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      Authors: Yixin Fang, Weili He
      Abstract: Clinical Trials, Ahead of Print.
      Cluster randomized controlled trials (cluster RCTs), also known as parallel-arm group-randomized trials, are trials in which the randomized units are groups of participants, as opposed to individual participants. These trials have largely been implemented to address broad public health issues, but with the growing interest in use of real-world data in the regulatory setting, this design may be increasingly considered for industry trials. The key difference between cluster RCTs and traditional RCTs is the intraclass correlation coefficient (ICC) that needs to be considered in cluster RCTs. In this article, we discuss some key practical considerations that are related to ICC in the design, conduct, analysis, and report stages of a cluster RCT. These key considerations related to ICC can lead to improvement in how we translate research findings from cluster RCTs into practices in the biopharmaceutical industry.
      Citation: Clinical Trials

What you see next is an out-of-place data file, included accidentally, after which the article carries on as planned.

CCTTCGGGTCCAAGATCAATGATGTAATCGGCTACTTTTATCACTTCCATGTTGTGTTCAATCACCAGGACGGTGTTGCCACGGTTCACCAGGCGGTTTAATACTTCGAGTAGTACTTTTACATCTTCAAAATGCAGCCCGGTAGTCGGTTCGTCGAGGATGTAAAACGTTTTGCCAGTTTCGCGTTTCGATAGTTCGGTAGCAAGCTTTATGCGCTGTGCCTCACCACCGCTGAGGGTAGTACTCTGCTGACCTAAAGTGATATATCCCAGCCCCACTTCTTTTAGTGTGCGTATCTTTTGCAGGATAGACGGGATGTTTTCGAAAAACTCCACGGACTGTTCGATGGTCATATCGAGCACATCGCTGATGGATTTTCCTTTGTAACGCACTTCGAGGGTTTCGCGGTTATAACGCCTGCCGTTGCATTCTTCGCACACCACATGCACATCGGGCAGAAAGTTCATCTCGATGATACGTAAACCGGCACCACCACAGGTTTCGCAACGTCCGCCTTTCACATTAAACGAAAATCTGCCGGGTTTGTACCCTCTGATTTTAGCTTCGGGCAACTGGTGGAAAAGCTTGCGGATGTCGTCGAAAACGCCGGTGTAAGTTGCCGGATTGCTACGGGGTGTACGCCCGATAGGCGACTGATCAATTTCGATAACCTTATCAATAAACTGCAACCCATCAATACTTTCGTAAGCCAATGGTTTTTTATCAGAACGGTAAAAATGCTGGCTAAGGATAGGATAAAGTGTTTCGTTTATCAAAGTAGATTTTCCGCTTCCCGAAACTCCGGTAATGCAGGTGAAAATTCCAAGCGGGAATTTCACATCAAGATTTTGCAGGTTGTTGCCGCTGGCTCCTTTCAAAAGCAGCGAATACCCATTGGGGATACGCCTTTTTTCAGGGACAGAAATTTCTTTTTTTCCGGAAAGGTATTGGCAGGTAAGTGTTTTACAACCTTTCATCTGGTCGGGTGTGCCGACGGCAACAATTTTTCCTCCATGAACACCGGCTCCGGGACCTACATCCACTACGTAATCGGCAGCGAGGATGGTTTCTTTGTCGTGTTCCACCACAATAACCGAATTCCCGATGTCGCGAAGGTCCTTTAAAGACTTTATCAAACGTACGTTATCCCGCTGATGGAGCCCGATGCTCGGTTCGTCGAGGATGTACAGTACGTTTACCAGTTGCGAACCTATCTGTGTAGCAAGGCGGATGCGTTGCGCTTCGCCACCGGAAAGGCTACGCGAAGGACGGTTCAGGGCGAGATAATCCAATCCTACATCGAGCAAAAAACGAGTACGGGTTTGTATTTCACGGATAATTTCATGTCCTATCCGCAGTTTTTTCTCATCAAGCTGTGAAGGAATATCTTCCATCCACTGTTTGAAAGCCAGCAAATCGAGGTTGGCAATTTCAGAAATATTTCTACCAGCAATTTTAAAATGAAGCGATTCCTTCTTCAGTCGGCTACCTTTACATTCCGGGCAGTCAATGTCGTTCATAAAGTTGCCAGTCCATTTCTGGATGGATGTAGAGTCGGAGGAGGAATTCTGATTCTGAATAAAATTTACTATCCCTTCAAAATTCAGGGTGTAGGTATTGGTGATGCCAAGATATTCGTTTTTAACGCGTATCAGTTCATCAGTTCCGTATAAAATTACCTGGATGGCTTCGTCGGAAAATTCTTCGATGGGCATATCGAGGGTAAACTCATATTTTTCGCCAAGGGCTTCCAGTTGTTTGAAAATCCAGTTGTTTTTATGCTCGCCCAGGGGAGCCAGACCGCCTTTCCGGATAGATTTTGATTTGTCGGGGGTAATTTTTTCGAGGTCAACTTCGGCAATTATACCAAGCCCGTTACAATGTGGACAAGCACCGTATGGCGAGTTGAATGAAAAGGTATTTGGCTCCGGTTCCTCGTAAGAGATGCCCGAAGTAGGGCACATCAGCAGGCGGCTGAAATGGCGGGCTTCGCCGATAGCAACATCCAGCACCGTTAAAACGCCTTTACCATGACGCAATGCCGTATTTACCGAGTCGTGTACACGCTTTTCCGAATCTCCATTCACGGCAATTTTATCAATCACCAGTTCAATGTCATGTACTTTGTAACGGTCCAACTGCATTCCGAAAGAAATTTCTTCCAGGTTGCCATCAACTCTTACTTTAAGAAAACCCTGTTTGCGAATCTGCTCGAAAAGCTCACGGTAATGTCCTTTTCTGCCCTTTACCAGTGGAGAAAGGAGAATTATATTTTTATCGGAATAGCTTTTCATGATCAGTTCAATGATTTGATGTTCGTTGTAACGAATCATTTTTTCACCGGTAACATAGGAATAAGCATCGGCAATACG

PubDate: 2022-03-05T09:01:33Z
      DOI: 10.1177/17407745211073484
       
  • Randomization: Beyond the closurization principle

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      Authors: Lawrence H Moulton
      Abstract: Clinical Trials, Ahead of Print.
      Many cluster randomized trials have relatively few numbers of clusters to be randomized. When baseline cluster-level covariates are available prior to randomization, the set of potential allocations can be restricted so as to ensure balance across study arms. This article discusses why and how restrictions can be made, and the ramifications of so doing. The Fisher–Bailey validity is explained, and examples are given regarding the tradeoff between balance and validity.
      Citation: Clinical Trials
      PubDate: 2022-03-02T04:54:22Z
      DOI: 10.1177/17407745221080714
       
  • The ring vaccination trial design for the estimation of vaccine efficacy
           and effectiveness during infectious disease outbreaks

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      Authors: Natalie E Dean, Ira M Longini